Academic studies show that the transition to a circular economy offers USD 4.5 trillion in economic opportunities globally by creating jobs, reducing waste, and promoting sustainable production.
These economic opportunities have been well-perceived by many Vietnamese firms over the past few years but not so many have been able to exploit them due to various financial and legal problems.
Nguyen The Chinh, director of the Environmental Economic Policy Institute, spoke to Vietnam News reporter Le Viet Dung about the situation in Vietnam and the measures to accelerate the transition.
|Nguyen The Chinh, director of the Environmental Economic Policy Institute__Photo: VNA|
What are the benefits of the circular economy to Vietnamese firms?
The circular economy is highly beneficial to firms. Economically, it allows the conversion of waste into useful resources that could bring in huge profits.
Let's take fish processing as an example. Traditional fish processing disposes of fish heads, skin, and blood as waste, which normally ends up in landfills. A circular economy, in contrast, enables seafood producers to reclaim the waste and sell it at a price higher than the fish itself. In other words, it is a value-capturing loop that is far better than the traditional linear way of production.
A circular economy also saves firms the costs associated with environmental issues. It increases the share of recyclable and renewable resources while reducing waste and the consumption of raw materials. As such, it lies at the heart of corporate social responsibility.
Given its benefits, the circular economy is a sustainable approach that needs to be employed in place of the traditional unsustainable make-take-use-dispose approach, which, without a doubt, would cause a serious environmental impact in the long term.
Is there any legal document in Vietnam that covers the circular economy?
The first legal document that covers the notion is the Socio-Economic Development Strategy between 2021 to 2030, which specifies favorable policies on circular economy in Section 7.
Another noteworthy document is the Law on Environment Protection, which provides for the topic in Article 142. Recently, Decree 08 has been introduced to add to the legal coverage.
The decree has paved the way for a national action plan that is expected to be submitted to the Prime Minister for approval before late December 2023.
A circular economy always comes high on the Government's and the Party's agendas. The legal framework regulating it has become almost full-fledged in recent years.
What are the obstacles for Vietnamese firms on their way toward a circular economy?
The first obstacle is about changing business leaders' mindsets toward the circular economy. It is never an easy task to budge someone who always holds on to the traditional way of production.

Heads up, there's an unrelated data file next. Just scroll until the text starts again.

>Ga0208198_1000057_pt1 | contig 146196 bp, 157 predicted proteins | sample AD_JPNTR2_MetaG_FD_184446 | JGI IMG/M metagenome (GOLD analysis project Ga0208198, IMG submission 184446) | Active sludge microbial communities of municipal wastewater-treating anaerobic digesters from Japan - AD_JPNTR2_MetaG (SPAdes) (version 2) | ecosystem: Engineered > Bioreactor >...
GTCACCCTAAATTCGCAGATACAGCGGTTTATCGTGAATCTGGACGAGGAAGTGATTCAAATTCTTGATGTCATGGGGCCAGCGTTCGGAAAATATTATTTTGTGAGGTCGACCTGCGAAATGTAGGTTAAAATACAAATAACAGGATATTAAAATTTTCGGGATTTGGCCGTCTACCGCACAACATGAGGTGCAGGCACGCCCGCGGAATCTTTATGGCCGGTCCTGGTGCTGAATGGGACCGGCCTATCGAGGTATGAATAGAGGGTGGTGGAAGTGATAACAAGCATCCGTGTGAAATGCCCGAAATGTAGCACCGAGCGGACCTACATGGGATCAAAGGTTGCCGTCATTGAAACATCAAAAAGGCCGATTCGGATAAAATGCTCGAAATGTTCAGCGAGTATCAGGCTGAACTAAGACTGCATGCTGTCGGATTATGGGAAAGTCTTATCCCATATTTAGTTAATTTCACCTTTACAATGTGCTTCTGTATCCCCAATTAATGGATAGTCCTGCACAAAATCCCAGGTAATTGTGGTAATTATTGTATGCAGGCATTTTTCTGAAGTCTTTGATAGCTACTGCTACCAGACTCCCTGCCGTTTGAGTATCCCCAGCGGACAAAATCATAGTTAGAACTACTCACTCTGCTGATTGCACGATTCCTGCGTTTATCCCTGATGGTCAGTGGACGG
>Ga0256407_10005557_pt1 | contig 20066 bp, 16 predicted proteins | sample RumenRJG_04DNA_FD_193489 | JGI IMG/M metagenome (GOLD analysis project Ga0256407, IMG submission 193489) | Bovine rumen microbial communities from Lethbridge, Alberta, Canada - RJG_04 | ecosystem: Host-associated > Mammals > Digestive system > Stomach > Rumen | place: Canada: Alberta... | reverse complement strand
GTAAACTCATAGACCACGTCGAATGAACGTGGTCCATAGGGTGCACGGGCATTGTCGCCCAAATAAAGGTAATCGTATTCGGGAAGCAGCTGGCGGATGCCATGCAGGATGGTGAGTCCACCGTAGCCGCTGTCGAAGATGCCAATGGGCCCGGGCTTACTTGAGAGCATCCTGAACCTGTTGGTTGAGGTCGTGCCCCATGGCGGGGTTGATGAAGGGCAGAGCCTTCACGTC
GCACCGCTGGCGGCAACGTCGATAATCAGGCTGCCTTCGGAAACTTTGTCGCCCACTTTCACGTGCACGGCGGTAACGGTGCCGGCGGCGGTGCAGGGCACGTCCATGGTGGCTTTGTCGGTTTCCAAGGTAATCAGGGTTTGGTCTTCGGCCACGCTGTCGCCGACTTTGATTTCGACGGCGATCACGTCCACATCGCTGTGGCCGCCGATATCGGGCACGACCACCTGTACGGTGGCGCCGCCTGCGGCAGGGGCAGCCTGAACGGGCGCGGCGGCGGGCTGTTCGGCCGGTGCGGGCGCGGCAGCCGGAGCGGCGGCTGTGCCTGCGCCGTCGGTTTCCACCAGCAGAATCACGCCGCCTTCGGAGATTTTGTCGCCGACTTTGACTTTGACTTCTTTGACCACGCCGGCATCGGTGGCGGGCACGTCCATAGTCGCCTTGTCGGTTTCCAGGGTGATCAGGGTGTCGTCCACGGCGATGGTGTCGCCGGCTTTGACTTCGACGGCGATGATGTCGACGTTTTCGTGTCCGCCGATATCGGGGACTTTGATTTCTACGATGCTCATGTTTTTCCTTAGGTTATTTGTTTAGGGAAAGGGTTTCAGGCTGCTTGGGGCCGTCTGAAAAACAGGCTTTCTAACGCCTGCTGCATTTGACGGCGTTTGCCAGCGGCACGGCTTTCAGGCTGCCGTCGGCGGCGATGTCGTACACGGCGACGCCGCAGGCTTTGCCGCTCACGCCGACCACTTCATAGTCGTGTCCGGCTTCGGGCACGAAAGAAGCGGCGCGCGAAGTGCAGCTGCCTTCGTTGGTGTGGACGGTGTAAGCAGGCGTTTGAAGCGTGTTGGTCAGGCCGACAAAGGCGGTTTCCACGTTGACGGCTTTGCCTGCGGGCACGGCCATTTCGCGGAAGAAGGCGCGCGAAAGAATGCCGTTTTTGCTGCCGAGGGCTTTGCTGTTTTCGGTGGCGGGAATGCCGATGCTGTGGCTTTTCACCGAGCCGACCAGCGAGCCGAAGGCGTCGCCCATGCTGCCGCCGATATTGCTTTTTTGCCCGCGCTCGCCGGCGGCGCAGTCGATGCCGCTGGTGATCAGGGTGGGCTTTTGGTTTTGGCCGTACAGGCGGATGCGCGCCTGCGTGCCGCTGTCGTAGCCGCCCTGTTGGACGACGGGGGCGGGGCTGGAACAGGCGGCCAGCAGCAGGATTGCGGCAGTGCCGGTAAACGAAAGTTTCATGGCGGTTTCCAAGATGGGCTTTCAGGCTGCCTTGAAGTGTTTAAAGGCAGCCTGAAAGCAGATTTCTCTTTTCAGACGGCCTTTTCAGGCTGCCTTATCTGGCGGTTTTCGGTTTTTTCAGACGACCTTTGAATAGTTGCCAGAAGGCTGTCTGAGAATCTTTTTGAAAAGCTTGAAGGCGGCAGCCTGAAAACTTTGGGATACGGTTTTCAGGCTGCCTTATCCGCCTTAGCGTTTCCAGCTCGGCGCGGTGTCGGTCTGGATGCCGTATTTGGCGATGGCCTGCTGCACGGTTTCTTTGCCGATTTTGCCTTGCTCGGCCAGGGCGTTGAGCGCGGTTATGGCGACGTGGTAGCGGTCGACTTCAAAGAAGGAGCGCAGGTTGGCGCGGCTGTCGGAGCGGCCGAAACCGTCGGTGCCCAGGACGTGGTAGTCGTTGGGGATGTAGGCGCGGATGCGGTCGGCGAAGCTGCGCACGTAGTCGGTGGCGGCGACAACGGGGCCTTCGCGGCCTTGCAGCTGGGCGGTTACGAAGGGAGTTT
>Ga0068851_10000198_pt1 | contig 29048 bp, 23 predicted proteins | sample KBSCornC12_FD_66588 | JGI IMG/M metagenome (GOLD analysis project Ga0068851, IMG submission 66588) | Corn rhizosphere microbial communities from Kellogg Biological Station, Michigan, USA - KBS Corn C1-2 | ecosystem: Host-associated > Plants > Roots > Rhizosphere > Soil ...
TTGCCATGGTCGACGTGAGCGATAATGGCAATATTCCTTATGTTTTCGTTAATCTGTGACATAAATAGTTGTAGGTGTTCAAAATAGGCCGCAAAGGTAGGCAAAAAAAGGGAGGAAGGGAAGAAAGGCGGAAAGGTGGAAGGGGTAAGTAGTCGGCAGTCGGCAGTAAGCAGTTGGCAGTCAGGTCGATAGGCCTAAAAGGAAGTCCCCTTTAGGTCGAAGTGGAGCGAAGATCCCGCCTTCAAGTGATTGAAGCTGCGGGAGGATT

The second obstacle centers around technology. Firms need advanced technologies to close their production loops but such technologies are not always at their disposal.
The third obstacle involves the absence of detailed regulations. For example, many firms want their treated water to be reused in their production rather than discharged back into the environment.
Unfortunately, the current legal framework has not provided for the practice, leaving firms with no choice but to return the effluent to nature because closing the water loop would put them at risk of being whistle-blown.
The transition to a circular economy requires some initial outlays. How do Vietnamese firms come up with the money?
Firms could plough back their revenues into the transition or take out bank loans to get the job done. Another source of finance could be the financial support offered by the Government, which is specified in the Law on Environment Protection.
Money should not be a matter of concern because the benefits that a circular economy brings to firms will far outweigh its costs.
What should the Government do to promote a circular economy in Vietnam?
The Government needs to fix the above-mentioned legal gap to facilitate the transition to a circular economy among firms. For instance, regulations could be introduced to allow the reuse of treated water in production. The same goes for after-treatment solid waste and electronic waste.
Additionally, the Government should offer preferential bank loans to help firms obtain the technologies needed for the transition. In fact, technology edges sometimes require such huge initial investments that many firms cannot pull off if left to their own devices.
It is also worth noting that some firms have begun to turn to green credit and green bonds to meet their financial needs for the transition.- (VNS/VLLF)